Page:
Analysis of the 10 broad industrial groups shows that in 2014, the government, health and education industries provided the largest contribution to gross value added at current basic prices, at £298.8 billion out of a total of £1,624.3 billion (18.4%). Distribution, transport, hotel and restaurant industries contributed £298.5 billion to the total (also 18.4%).
Of the remainder:
- production industries contributed 14.2%
- real estate industries contributed 12.6%
In 2014, of all goods and services entering into final demand:
- households consumed 47.5%
- 12.4% of goods and 9.2% of services were exported
- government, both central and local, consumed 15.1%
- gross capital formation, by all sectors of the economy, consumed 13.4%
- non-profit institutions serving households (NPISH) consumed 2.4%
The government, health and education industries showed the highest level of compensation of employees in 2014 at £237.5 billion (26.4%). The second largest industry, in terms of its contribution to total compensation of employees, was the distribution, transport, hotel and restaurant industries at £193.1 billion (21.5%).
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The annual estimates included in UK National Accounts, The Blue Book: 2016 edition incorporates the results of annual inquiries that become available in the first part of the year, although last year’s estimates are largely based on quarterly information. Any newly collected data are shown as revisions. In order to reassess these estimates, supply and use tables are prepared using all the available information on inputs, outputs, gross value added, income and expenditure. To produce consolidated sector and financial accounts requires preparation of “top-to-bottom” sector and sub-sector accounts to identify discrepancies in the estimates relating to each sector.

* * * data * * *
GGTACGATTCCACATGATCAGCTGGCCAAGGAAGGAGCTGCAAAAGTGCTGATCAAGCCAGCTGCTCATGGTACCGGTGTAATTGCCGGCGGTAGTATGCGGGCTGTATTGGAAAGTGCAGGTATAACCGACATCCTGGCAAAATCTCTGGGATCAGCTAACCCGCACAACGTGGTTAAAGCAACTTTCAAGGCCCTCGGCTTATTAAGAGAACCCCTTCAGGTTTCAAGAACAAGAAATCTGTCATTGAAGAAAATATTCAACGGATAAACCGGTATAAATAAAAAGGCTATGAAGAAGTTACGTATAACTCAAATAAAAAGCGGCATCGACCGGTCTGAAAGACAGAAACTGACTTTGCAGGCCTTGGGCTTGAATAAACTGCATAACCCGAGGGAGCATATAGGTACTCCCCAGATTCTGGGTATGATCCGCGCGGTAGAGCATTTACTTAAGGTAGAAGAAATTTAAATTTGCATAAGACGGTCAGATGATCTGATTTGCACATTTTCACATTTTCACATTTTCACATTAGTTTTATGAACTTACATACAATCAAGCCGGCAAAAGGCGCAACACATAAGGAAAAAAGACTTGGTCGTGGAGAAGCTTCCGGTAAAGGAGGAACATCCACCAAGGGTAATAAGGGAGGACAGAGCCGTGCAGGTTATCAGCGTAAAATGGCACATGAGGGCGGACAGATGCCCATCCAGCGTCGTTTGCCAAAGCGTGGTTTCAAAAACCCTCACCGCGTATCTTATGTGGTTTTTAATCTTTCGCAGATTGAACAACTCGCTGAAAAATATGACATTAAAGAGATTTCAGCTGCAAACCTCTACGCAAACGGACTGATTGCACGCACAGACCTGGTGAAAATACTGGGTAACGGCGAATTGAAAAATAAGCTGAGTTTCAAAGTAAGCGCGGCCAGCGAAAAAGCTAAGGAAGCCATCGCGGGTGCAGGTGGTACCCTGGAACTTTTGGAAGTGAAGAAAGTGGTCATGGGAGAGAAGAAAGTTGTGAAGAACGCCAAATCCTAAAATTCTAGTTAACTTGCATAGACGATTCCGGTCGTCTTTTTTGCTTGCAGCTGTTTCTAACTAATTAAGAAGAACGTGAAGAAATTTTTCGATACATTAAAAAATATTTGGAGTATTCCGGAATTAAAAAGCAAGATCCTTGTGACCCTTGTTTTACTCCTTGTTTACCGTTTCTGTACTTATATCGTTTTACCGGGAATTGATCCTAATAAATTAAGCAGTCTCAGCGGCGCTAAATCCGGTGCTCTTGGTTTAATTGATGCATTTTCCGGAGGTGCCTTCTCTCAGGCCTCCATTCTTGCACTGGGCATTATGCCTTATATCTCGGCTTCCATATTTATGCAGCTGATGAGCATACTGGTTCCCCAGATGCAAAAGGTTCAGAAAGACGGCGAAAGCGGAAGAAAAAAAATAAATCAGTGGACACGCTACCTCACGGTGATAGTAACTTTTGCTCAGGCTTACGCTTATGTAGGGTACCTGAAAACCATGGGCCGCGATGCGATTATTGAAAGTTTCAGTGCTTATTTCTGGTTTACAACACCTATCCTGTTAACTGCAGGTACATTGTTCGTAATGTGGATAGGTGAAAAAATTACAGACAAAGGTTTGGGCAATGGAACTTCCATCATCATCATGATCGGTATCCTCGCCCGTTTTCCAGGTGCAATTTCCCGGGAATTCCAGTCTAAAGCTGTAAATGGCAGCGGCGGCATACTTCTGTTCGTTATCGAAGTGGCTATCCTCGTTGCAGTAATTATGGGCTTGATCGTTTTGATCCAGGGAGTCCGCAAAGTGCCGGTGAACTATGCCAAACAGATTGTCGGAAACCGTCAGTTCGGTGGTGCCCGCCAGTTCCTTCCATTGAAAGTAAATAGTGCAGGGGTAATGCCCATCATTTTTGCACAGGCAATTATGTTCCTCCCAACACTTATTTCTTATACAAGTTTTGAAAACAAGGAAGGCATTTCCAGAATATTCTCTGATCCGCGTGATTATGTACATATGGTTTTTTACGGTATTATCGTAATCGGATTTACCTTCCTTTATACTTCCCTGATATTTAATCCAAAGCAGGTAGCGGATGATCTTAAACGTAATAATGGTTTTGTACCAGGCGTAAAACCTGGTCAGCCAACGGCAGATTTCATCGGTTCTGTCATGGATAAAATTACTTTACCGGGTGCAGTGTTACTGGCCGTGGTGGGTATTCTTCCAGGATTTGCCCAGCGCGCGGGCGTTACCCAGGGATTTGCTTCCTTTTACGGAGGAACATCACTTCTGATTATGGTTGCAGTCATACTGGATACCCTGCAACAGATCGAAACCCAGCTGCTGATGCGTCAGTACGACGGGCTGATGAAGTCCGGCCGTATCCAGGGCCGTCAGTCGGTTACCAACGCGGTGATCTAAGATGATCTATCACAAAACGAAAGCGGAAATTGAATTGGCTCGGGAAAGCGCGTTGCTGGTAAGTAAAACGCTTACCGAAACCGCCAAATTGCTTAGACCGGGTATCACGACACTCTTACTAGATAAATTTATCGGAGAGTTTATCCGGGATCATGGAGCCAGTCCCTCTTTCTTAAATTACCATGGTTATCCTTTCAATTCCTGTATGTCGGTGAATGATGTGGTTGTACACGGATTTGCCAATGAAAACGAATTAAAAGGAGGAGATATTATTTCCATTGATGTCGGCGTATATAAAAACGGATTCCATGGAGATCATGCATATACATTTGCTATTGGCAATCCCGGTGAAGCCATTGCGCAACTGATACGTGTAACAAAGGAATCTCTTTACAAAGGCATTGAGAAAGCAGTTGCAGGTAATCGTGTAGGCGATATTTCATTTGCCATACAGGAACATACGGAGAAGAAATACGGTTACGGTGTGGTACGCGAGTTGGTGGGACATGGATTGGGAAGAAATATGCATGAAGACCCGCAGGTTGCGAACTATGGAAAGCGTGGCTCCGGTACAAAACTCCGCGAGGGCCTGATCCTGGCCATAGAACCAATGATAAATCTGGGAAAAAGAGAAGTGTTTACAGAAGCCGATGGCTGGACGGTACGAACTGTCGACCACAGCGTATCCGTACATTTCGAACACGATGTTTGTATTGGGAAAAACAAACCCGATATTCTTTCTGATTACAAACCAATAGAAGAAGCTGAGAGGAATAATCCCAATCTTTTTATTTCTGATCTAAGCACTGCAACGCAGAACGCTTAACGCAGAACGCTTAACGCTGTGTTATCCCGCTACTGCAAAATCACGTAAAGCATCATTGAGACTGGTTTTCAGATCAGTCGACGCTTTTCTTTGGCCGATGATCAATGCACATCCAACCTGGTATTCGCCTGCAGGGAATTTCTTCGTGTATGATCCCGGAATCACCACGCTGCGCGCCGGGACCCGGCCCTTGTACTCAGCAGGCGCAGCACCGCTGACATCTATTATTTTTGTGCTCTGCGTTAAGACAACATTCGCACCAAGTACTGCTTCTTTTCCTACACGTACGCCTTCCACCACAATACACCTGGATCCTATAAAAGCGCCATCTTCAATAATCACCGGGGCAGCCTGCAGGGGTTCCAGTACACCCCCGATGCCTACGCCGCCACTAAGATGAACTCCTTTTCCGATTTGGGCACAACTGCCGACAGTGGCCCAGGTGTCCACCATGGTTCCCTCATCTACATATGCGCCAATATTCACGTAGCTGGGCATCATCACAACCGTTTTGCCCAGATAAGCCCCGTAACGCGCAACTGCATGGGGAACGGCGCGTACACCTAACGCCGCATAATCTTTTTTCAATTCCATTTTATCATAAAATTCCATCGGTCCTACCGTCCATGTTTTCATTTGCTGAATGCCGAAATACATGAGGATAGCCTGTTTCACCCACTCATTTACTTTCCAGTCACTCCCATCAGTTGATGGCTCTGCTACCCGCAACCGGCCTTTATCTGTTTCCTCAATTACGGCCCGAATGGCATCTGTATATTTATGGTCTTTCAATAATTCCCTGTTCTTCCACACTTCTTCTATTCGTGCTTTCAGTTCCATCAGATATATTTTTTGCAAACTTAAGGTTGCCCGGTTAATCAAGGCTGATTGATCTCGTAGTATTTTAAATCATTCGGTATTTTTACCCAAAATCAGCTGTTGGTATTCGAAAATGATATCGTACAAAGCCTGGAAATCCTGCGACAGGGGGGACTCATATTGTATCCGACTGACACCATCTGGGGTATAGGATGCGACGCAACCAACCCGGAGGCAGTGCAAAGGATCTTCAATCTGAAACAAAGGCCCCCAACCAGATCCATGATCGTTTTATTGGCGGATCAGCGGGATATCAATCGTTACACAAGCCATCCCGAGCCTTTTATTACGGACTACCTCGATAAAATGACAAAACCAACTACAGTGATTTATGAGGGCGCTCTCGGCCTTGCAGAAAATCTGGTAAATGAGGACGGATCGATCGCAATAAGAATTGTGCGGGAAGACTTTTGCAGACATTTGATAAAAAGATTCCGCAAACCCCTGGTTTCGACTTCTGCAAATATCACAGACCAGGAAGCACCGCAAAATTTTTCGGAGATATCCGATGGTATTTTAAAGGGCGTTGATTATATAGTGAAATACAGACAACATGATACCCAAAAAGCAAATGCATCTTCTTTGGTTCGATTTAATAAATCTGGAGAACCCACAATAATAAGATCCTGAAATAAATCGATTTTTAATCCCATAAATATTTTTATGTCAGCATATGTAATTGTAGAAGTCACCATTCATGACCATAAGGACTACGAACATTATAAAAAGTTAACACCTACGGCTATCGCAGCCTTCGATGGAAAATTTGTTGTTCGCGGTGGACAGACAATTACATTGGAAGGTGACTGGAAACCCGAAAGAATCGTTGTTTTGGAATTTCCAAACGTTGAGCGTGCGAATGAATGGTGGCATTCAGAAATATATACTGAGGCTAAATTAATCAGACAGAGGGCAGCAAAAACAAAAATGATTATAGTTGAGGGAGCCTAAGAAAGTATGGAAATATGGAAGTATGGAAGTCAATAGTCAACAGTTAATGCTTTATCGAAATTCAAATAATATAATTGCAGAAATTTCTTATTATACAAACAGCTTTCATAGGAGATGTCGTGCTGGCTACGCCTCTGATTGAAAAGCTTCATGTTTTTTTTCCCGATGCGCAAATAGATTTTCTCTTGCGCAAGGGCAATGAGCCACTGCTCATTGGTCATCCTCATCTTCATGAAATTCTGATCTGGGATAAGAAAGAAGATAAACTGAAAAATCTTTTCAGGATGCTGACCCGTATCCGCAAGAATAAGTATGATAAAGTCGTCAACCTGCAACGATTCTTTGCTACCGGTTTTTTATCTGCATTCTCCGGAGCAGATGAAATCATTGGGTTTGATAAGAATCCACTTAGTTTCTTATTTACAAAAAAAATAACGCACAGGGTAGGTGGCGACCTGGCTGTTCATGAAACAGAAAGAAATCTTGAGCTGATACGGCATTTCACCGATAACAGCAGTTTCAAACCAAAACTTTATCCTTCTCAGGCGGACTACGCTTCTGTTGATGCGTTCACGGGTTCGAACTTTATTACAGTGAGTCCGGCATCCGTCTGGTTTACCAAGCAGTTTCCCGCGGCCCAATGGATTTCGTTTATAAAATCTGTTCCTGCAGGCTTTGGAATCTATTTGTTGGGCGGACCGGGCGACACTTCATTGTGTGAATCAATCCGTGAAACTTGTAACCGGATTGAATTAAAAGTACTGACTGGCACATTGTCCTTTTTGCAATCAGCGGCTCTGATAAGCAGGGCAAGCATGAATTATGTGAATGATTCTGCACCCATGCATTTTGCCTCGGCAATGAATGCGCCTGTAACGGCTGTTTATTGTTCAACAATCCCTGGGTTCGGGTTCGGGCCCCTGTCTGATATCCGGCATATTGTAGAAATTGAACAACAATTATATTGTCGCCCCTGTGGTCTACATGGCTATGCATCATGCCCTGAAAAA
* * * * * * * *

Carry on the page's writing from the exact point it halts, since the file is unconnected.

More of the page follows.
The latest annual supply and use tables provide estimates for the years 1997 to 2014, with data for 2014 balanced for the first time. Data for 2012 to 2013 have been fully re-balanced. Data from 1997 to 2011 have been revised to incorporate changes required under new international standards and guidelines, as well as to make sure the data are comparable and meet user needs. The article Commentary on Supply and Use balanced estimates of annual GDP, 1997 to 2014 has further details.
Further general information regarding the supply and use framework and the balancing process can be found in the guidance and methodology.Back to table of contents
The analyses of gross value added and other variables by industry, shown in tables 2.1, 2.1A and 2.2 reflect estimates based on Standard Industrial Classification 2007 (SIC 2007). These tables are based on current price data reconciled through the input-output supply and use framework from 1997 to 2014.
Estimates of total output and gross value added are valued at basic prices, the method recommended by European System of Accounts 2010 (ESA 2010). Therefore, the only taxes and subsidies included in the price will be those paid or received as part of the production process (such as business rates), rather than those associated with the production of a unit of output (such as VAT).Back to table of contents